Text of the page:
Of greater advantage, of course, is Spanish, the speaking of which is considered pretty cool in America — certainly when done by an “Anglo” candidate for office. When people tote up the virtues of Jeb Bush, they say, “And he speaks Spanish!” The former governor of Florida went to Mexico when he was 17. He met Columba, whom he eventually married. He also majored in Latin American studies at the University of Texas.

Our politicians have been campaigning in Spanish for many years. So have their spouses. Jackie Kennedy filmed an ad in Spanish, imploring her listeners to put her husband in the White House, because Communism was threatening world peace, and America needed a firm hand. (How Democrats once talked!) During the Carter years, we learned that Jimmy and Rosalynn read the Bible to each other in Spanish.

Barack Obama is not a speaker of Spanish. In 2009, he presided over a Cinco de Mayo celebration at the White House. It was a day early, and Obama joked that they were really celebrating “Cinco de Cuatro.” He should have said “Cuatro de Mayo.” In that same period, he made a boo-boo in Europe, referring to a language called “Austrian.” No big deal. But I thought of a joke once told about Dan Quayle: He was reluctant to go to Latin America, because he didn’t speak Latin. (That was a joke, remember.)

Obama may not be a speaker of foreign languages, but he is not above chiding the American people for this same inability. Listen to him: “Instead of worrying about whether immigrants can learn English — they’ll learn English — you need to make sure your child can speak Spanish.” Obama went on to say, “It’s embarrassing when Europeans come over here. They all speak English — they speak French, they speak German. And then we go over to Europe. And all we can say is, ‘Merci beaucoup.’”

Maybe the president should speak for himself. Or maybe he should vote for Romney?

Once upon a time, many, many American boys and girls learned Greek and Latin. Not just rich kids at Groton and Choate; ordinary children in slums, on the prairie, and in villages. When I was about 30, I pulled a primer off my grandmother’s shelves: The Elements of Greek. The preface said, “Are not the treasures of Greek literature richly worth the finding?” Oh, yes. “May not these treasures be brought within the reach of the average boy or girl?” I proved a little below average, I’m afraid.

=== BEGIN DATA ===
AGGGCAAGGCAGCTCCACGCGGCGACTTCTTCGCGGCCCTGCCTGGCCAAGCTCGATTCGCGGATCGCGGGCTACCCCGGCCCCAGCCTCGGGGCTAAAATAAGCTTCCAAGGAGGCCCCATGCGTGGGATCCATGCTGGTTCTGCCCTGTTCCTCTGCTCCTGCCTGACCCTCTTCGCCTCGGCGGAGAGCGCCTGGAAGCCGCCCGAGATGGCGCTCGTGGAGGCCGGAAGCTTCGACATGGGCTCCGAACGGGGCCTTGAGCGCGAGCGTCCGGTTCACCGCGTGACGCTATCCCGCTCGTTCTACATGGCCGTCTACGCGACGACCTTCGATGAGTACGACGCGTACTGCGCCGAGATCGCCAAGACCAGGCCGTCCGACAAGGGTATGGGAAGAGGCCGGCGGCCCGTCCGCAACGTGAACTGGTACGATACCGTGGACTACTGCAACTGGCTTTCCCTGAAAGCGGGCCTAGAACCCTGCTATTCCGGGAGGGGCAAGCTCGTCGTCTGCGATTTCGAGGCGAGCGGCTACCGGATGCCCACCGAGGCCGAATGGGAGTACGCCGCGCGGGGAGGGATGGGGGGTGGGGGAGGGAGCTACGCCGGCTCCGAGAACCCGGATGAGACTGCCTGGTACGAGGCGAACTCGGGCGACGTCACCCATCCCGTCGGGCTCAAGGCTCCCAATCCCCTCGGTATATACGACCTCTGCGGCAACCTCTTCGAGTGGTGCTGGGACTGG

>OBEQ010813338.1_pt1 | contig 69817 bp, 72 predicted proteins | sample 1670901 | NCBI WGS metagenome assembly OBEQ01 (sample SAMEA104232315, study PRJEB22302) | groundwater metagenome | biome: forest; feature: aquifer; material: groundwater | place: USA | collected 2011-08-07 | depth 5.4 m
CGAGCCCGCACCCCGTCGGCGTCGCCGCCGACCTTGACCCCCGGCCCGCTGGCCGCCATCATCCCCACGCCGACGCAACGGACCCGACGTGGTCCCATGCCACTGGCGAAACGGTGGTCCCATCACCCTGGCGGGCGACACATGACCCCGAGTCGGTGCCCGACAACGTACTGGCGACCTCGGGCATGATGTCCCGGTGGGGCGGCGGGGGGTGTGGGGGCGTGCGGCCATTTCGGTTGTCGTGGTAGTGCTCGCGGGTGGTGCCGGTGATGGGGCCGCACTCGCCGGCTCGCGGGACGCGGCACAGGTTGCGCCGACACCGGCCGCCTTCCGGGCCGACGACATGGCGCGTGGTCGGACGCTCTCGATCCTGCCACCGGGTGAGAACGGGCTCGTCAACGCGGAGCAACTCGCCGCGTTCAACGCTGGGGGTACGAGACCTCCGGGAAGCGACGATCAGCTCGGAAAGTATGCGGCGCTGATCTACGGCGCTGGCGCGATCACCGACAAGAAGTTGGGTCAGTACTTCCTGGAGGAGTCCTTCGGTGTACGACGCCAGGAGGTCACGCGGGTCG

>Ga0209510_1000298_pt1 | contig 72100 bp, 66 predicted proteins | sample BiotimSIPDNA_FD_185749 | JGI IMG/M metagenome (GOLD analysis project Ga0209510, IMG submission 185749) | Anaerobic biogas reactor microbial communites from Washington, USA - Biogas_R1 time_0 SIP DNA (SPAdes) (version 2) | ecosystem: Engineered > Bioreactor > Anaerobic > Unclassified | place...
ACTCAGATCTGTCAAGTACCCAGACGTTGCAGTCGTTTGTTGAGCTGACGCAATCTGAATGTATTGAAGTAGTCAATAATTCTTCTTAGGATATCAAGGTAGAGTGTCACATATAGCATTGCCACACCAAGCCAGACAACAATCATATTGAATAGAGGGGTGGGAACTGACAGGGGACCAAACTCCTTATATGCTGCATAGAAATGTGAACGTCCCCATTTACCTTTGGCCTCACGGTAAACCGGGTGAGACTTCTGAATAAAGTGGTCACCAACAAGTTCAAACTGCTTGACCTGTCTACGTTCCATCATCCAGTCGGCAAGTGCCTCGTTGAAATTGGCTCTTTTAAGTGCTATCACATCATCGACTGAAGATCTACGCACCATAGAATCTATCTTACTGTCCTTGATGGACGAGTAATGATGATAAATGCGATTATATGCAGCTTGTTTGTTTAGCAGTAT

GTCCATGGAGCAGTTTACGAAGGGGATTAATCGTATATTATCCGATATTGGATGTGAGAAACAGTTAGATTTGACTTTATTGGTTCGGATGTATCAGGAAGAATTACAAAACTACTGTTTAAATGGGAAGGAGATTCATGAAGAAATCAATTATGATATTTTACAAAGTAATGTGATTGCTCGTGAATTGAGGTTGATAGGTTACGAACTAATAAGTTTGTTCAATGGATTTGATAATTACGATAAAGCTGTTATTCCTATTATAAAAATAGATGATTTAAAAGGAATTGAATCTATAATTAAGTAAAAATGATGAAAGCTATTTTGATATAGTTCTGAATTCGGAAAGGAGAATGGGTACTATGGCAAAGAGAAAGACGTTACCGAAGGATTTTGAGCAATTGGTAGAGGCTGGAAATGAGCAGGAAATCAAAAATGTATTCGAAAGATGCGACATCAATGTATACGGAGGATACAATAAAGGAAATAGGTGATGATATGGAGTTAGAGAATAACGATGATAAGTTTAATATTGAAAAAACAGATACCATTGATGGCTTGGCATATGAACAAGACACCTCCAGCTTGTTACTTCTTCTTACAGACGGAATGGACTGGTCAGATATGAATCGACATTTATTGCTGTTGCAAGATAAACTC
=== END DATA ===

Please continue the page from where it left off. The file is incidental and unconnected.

When the classical languages faded away, the big ones were Spanish, French, and German, in that order. After World War II, even more than after the first one, German took a hit. Often, when you wanted to speak in sinister tones, you put on a German accent: “Vee haff vays of making you talk.” And never mind that half of Germany was ruled by Communists: German was associated with the far right.

Let me treat you to a line uttered by a colleague of mine. Once, when he was invited to a meeting of deeply conservative intellectuals, he said, “I’d love to, but my German’s not good enough.”

A lot of students thought they should learn Russian, as a component of Sovietology. But then the USSR collapsed, and there went Sovietology. If you wanted to study Russian, it was probably for Tolstoy, Chekhov, and them. These days, Arabic is much prized, as well it might be.

And Chinese is gaining. I know Manhattan parents who are quite insistent that their little ones learn this language of tomorrow. Some hire Chinese nannies to this end. We had a president who spoke Chinese, by the way: Herbert Hoover. In the years of the Boxer Rebellion, he worked in China as a mining engineer. His wife, Lou, picked up even more Chinese. In later years, they occasionally spoke Chinese together, when they didn’t want those around them to understand.

Theodore Roosevelt, our manliest president, spoke French — but he apparently spoke it roughly, as befits a Rough Rider. A later president, George W. Bush, spoke some Spanish, but did not speak French. He did a fabulous French accent in English, however: Anyone who has heard his impression of Jacques Chirac will not forget it.

Return once more to the East — so I can tell one of my favorite Thatcher stories. It concerns Denis, not Margaret. And I learned it from reading Charles Moore, the British journalist, who is writing Mrs. Thatcher’s authorized biography.

One night, the prime minister hosted a dinner for the president of Finland. Denis, bored, turned to the president’s wife and said, “What do Finns think of the Chinese?” The lady said that, being next door to Russia, Finns tended to think about the Russians; they did not think about the Chinese. “Well,” said Mr. Thatcher, “it’s about time they did, because there are more than a billion of the buggers.”